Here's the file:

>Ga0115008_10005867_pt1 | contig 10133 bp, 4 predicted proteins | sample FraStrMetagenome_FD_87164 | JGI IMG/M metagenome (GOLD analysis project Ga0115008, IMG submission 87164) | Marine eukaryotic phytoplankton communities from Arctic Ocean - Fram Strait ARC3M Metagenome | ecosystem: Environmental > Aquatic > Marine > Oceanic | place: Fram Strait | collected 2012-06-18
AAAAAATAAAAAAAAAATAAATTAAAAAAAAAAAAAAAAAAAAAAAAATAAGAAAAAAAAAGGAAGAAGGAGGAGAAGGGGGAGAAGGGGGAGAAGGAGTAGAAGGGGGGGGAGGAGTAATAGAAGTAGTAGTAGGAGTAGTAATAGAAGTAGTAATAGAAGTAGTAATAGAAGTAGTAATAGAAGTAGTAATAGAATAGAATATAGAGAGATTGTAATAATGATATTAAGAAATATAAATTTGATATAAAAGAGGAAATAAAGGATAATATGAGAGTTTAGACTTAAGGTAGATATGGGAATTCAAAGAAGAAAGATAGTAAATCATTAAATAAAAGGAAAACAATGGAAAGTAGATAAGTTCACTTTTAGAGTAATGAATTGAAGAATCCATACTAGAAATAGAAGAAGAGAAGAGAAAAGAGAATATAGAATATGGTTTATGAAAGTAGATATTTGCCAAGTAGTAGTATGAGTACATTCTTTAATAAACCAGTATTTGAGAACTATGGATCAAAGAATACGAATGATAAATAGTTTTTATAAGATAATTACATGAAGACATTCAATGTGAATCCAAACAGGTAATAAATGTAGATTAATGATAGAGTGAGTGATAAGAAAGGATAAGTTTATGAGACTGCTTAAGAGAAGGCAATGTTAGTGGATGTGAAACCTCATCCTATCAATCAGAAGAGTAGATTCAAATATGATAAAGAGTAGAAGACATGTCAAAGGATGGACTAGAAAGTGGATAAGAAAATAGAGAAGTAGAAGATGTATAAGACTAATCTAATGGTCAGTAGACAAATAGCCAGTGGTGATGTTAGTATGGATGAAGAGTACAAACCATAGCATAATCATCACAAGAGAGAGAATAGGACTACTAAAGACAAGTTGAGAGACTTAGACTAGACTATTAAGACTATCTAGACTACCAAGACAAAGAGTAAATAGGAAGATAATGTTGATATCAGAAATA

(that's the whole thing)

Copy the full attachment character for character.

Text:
>Ga0115008_10005867_pt1 | contig 10133 bp, 4 predicted proteins | sample FraStrMetagenome_FD_87164 | JGI IMG/M metagenome (GOLD analysis project Ga0115008, IMG submission 87164) | Marine eukaryotic phytoplankton communities from Arctic Ocean - Fram Strait ARC3M Metagenome | ecosystem: Environmental > Aquatic > Marine > Oceanic | place: Fram Strait | collected 2012-06-18
AAAAAATAAAAAAAAAATAAATTAAAAAAAAAAAAAAAAAAAAAAAAATAAGAAAAAAAAAGGAAGAAGGAGGAGAAGGGGGAGAAGGGGGAGAAGGAGTAGAAGGGGGGGGAGGAGTAATAGAAGTAGTAGTAGGAGTAGTAATAGAAGTAGTAATAGAAGTAGTAATAGAAGTAGTAATAGAAGTAGTAATAGAATAGAATATAGAGAGATTGTAATAATGATATTAAGAAATATAAATTTGATATAAAAGAGGAAATAAAGGATAATATGAGAGTTTAGACTTAAGGTAGATATGGGAATTCAAAGAAGAAAGATAGTAAATCATTAAATAAAAGGAAAACAATGGAAAGTAGATAAGTTCACTTTTAGAGTAATGAATTGAAGAATCCATACTAGAAATAGAAGAAGAGAAGAGAAAAGAGAATATAGAATATGGTTTATGAAAGTAGATATTTGCCAAGTAGTAGTATGAGTACATTCTTTAATAAACCAGTATTTGAGAACTATGGATCAAAGAATACGAATGATAAATAGTTTTTATAAGATAATTACATGAAGACATTCAATGTGAATCCAAACAGGTAATAAATGTAGATTAATGATAGAGTGAGTGATAAGAAAGGATAAGTTTATGAGACTGCTTAAGAGAAGGCAATGTTAGTGGATGTGAAACCTCATCCTATCAATCAGAAGAGTAGATTCAAATATGATAAAGAGTAGAAGACATGTCAAAGGATGGACTAGAAAGTGGATAAGAAAATAGAGAAGTAGAAGATGTATAAGACTAATCTAATGGTCAGTAGACAAATAGCCAGTGGTGATGTTAGTATGGATGAAGAGTACAAACCATAGCATAATCATCACAAGAGAGAGAATAGGACTACTAAAGACAAGTTGAGAGACTTAGACTAGACTATTAAGACTATCTAGACTACCAAGACAAAGAGTAAATAGGAAGATAATGTTGATATCAGAAATA